As the first General Manager and Chief Engineer of the Ontario Water Resources Commission in 1956, he presided over unprecedented construction of water and wastewater treatment plants throughout Ontario. I was privileged to discuss some of the OWRC data at a World Health Organization conference in Rome. Many delegates said this scale of treatment plant construction in Ontario was unmatched anywhere in the world. Regrettably, like Dr. Snow and Dr. Nasmith, most people have never heard of Dr. Berry, neither have some senior Ministry of Environment people. This is astounding really as the Ministry stemmed directly from the OWRC.

These three men, a doctor, a chemist and an engineer, had a tremendous impact on the environment and public health yet they languish in obscurity.

While activism is usually associated with protest movements, many courageous initiatives were undertaken by these environmental pioneers. Working alone, Dr. Snow showed great tenacity and generosity of spirit as he pursued his research and financed his own findings. Dr. Berry, scientist, engineer and civil servant, frequently took on politicians who were reluctant to upgrade water treatment facilities because they wished to avoid the costs. But, Dr. Berry, unlike Dr. Snow, had the power and resources of a rich province behind him, which, it must be said, he used wisely and effectively.

Dr. Philip Jones, P.Eng., a key figure in the creation of the University of Toronto's Institute for Environmental Studies, collaborated with me on an article on eutrophication in 1968, in which he called for a reduction in phosphorus in laundry detergents. The article, published in Water & Pollution Control, received national media coverage and resulted in numerous TV and print interviews. He was later invited to testify at a Congressional Hearing in Washington, DC, on the subject. The original article was also published in Crisis3, an environmental anthology by MacMillan of Canada in 1971. This book also contained an essay by Professor Jim Dales, who in my opinion, first posited the idea of emissions trading which is now taking place on a global scale.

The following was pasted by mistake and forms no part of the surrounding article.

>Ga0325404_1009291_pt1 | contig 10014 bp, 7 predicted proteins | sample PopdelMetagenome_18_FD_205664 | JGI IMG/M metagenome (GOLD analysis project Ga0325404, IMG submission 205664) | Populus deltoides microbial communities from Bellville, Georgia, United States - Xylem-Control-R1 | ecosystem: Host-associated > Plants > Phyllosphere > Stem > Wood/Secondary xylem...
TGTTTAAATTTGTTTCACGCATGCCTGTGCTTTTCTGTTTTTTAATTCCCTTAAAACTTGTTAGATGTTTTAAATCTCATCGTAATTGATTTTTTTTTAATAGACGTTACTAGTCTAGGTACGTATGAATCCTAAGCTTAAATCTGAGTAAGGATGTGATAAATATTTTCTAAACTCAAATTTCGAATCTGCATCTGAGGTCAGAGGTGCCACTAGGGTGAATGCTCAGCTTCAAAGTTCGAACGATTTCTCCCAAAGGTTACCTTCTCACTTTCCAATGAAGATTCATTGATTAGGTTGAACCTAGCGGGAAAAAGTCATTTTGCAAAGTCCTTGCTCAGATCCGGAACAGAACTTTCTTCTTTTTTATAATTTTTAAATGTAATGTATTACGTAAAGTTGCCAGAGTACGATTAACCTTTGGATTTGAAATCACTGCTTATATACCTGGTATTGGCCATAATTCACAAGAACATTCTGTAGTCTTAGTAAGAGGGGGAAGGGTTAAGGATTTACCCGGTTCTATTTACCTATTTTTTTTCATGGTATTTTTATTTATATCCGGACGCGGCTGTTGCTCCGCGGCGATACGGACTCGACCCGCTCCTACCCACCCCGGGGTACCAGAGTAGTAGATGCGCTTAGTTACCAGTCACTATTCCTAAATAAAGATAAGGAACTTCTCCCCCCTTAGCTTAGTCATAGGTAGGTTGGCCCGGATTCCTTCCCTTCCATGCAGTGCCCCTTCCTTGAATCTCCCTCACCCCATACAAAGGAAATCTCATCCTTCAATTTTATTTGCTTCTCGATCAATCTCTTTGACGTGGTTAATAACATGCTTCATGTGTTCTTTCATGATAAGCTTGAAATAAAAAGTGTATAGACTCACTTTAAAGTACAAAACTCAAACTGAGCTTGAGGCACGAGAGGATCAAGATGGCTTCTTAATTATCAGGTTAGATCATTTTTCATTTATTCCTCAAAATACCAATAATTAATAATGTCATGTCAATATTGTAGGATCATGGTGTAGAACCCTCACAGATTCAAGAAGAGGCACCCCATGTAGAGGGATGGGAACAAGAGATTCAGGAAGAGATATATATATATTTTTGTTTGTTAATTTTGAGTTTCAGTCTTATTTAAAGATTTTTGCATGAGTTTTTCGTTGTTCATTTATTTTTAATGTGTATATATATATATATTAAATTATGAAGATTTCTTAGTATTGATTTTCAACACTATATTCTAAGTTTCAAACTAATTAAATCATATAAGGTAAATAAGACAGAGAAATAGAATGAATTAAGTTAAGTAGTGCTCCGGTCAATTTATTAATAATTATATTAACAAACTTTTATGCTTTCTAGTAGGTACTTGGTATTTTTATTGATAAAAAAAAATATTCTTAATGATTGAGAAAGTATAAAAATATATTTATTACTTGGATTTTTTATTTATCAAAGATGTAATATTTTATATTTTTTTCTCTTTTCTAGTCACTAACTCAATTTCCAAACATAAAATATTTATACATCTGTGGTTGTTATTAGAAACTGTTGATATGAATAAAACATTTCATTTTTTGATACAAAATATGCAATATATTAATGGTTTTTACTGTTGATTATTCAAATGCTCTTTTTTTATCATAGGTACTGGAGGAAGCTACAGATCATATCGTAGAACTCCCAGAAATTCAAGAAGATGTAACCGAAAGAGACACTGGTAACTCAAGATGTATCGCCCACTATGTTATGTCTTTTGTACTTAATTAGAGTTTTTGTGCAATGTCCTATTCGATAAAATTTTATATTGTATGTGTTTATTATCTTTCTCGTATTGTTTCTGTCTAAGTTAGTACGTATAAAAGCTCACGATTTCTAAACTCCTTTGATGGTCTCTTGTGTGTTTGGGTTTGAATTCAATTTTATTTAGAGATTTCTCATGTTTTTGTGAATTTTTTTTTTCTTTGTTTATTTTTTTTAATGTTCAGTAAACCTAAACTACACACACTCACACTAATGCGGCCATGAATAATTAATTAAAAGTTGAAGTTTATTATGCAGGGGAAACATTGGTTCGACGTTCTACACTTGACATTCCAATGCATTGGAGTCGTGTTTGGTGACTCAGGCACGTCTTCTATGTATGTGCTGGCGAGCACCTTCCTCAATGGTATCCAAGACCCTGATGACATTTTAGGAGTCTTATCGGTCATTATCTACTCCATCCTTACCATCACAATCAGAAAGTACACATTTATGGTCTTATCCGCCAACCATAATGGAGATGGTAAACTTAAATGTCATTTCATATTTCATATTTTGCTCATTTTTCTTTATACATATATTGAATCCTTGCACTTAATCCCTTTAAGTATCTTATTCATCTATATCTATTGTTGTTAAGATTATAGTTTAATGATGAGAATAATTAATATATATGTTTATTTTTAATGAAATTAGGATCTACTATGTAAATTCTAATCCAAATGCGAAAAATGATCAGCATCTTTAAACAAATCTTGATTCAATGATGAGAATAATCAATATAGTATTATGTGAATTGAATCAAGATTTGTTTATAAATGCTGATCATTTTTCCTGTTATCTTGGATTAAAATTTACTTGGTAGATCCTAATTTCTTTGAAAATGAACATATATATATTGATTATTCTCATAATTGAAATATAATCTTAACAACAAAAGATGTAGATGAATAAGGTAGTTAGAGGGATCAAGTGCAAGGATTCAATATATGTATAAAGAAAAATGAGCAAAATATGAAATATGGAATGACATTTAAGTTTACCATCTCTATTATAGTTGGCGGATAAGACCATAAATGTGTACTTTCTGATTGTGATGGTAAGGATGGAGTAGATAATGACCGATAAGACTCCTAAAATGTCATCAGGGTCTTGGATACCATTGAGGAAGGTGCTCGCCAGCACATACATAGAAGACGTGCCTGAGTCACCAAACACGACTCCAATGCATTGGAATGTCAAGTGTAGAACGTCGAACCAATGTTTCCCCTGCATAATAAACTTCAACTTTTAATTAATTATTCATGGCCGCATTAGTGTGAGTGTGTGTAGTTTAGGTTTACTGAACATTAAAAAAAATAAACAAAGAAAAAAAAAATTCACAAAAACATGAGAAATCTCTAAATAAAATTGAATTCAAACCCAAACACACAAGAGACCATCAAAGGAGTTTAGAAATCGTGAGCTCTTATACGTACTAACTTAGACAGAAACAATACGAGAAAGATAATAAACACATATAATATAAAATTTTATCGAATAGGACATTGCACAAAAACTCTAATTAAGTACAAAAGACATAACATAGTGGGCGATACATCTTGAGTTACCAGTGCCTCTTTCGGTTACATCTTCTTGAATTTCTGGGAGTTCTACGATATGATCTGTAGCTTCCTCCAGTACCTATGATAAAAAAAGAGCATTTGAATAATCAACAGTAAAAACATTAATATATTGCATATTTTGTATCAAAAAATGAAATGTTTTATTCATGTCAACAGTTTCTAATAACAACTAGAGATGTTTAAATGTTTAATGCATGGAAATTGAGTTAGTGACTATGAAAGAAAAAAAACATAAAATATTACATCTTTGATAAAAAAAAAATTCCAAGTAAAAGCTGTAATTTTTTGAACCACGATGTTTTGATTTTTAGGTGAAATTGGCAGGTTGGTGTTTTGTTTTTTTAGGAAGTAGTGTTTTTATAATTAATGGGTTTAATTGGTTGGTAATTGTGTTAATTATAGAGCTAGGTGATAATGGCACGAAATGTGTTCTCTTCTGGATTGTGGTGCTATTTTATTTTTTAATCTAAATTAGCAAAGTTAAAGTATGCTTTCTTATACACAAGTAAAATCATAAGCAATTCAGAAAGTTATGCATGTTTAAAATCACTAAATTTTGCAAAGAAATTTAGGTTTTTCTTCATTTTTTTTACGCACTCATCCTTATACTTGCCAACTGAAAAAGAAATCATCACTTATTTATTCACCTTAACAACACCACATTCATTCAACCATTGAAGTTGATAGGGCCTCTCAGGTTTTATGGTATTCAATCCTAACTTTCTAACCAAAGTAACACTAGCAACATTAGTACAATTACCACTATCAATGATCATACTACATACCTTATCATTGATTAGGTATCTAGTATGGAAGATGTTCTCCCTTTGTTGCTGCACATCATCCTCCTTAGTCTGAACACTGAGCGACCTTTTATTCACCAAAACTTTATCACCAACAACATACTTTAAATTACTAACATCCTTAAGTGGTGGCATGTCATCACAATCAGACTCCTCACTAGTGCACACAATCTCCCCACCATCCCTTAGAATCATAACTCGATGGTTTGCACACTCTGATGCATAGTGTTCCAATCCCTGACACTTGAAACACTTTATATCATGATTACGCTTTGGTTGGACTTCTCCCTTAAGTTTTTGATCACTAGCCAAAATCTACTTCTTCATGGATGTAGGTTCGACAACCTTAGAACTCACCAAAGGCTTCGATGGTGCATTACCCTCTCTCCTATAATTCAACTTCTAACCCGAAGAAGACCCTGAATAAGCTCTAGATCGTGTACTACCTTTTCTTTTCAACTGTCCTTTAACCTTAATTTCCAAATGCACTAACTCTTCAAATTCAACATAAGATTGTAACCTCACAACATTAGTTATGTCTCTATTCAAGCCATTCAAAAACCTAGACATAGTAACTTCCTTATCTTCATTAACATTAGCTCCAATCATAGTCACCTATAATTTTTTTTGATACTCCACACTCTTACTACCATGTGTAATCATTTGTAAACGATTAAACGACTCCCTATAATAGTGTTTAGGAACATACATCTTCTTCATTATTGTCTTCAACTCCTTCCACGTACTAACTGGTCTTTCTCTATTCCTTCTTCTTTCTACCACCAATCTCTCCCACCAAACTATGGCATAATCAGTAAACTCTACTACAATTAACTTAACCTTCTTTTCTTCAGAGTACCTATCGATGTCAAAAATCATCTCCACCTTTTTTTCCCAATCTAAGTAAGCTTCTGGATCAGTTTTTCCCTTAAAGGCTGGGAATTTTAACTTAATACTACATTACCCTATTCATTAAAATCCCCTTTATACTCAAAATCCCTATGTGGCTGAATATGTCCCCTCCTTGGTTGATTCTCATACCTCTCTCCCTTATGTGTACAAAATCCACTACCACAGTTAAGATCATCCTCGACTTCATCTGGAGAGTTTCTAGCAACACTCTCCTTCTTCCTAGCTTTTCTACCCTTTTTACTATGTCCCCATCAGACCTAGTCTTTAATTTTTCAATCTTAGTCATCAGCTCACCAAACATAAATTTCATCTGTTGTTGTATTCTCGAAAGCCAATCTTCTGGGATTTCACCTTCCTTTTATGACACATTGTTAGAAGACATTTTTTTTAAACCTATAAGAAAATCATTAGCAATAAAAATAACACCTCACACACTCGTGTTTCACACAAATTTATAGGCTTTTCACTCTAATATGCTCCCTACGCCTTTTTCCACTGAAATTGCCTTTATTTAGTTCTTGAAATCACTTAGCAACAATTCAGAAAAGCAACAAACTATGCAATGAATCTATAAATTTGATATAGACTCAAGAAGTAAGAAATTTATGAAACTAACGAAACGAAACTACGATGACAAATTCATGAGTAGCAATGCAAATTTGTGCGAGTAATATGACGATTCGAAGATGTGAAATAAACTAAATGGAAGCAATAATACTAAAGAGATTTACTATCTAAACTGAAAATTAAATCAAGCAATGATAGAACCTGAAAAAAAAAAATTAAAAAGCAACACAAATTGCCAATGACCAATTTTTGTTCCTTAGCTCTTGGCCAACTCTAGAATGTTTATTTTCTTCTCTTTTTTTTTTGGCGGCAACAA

Later, I was invited to meet with Joe Greene, then federal Energy and Resources Minister4 and wrote a further article on eutrophication from that interview. Some learned scientists were doing sophisticated and award-winning research into the causes of eutrophication but I believe it was the activism of Philip Jones which was a major factor which led to an amendment to the Canada Water Act. This amendment restricted the amount of phosphorus in detergents. Dr. Jones received the A.E. Berry Award from the Canadian Society for Civil Engineers and the Professional Engineers of Ontario's Engineering Medal.

A professor of both microbiology and civil engineering, he played a major role in many international events. These included World Health Organization symposia in Rome, Italy, Jabolonu, Poland, and lectures in Beijing, Harbin and Tsienjin. He was conference chairman of the 10th Biennial Conference of the International Association on Water Quality, 1980, in Toronto. Later he became founding Professor of the new Environmental Engineering School at Griffith University, Queensland, Australia, where he died in 1994.

His friend and mine, Dr. J.D. Norman, P.Eng., was IAWQ Conference President in 1998, the last such conference of the 20th century. Dr. Norman, a former Professor at McMaster University, carried out some pioneering studies using fish as biological monitors, decades ago.

The late Pat Bourgeois (left), handed over the FACE Chain of Office in 1979 to Stan Mason of BC, a former Chair of BCW&WA and Fuller awardee. Photo - Tom Davey